Supreme Court Turns Miranda Ruling On Its Head
The Miranda Law, which gives one a right to remain silent upon being arrested, can only be invoked now when a suspect speaks. The Supreme Court ruled that a suspect must explicitly state that he or she wants to remain silent for the rule to take effect.
Justice Sonia Sotomayor, the court’s newest member, wrote a strongly worded dissent for the court’s liberals, saying the majority’s decision “turns Miranda upside down.”
“Criminal suspects must now unambiguously invoke their right to remain silent — which counterintuitively, requires them to speak,” she said. “At the same time, suspects will be legally presumed to have waived their rights even if they have given no clear expression of their intent to do so. Those results, in my view, find no basis in Miranda or our subsequent cases and are inconsistent with the fair-trial principles on which those precedents are grounded.”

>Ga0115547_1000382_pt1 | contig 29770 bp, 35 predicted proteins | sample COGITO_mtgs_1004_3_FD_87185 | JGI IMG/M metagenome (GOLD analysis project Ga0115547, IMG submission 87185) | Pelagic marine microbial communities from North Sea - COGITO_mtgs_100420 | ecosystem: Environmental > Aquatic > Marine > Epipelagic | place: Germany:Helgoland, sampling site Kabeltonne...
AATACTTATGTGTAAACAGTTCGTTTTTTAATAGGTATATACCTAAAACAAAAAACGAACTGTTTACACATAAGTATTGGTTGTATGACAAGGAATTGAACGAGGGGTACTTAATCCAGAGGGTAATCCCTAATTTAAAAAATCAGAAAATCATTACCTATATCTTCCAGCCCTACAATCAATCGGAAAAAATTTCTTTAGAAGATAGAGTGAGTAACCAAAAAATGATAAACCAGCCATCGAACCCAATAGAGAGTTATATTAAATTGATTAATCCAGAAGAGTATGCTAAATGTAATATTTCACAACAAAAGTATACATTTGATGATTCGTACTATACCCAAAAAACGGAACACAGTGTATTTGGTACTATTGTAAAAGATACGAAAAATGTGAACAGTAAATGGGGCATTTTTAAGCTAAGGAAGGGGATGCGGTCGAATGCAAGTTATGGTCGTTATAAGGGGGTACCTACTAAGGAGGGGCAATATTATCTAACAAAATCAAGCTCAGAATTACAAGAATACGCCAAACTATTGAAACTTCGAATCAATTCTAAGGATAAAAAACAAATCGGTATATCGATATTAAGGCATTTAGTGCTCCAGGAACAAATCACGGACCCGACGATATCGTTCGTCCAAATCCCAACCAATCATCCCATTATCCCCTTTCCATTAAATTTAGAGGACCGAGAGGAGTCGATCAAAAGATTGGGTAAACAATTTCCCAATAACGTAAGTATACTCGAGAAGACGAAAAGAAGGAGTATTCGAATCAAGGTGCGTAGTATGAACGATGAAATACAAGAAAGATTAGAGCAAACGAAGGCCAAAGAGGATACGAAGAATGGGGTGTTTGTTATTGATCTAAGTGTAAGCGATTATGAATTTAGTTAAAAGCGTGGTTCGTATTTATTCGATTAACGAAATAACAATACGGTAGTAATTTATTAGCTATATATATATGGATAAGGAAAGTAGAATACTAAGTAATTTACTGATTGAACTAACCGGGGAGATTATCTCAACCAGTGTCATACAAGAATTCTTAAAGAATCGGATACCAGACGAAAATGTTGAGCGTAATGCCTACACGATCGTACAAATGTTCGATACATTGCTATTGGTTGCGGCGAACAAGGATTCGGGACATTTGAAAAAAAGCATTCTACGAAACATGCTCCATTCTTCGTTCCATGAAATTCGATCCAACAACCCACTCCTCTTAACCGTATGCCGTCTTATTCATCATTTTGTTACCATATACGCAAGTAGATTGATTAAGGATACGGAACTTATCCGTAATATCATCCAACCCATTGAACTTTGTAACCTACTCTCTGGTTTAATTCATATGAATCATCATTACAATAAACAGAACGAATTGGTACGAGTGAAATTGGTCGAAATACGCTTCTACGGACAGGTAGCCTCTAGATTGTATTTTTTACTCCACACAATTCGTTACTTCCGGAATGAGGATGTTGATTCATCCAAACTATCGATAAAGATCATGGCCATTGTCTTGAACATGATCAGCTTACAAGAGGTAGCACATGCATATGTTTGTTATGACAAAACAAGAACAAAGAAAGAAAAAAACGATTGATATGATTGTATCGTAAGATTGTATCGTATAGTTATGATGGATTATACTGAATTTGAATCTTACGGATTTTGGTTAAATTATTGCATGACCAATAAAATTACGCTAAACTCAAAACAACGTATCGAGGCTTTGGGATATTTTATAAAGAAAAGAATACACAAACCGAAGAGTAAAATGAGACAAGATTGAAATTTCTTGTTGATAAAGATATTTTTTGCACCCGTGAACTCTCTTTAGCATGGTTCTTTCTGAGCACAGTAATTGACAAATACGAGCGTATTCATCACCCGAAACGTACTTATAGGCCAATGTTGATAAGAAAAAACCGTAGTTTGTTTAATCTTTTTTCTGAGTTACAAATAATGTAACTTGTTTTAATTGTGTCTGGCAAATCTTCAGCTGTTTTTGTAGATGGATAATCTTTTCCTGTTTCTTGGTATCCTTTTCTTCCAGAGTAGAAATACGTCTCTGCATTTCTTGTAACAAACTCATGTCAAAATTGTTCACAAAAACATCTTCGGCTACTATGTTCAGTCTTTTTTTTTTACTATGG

The ruling is based on a case where a suspect said little during an interrogation, but was convicted based on something he said after a period of remaining silent. He claimed that he had invoked Miranda. A Cincinnati appeals court agreed and threw out his case, but the Supreme Court overturned that decision.Click here for reuse options!
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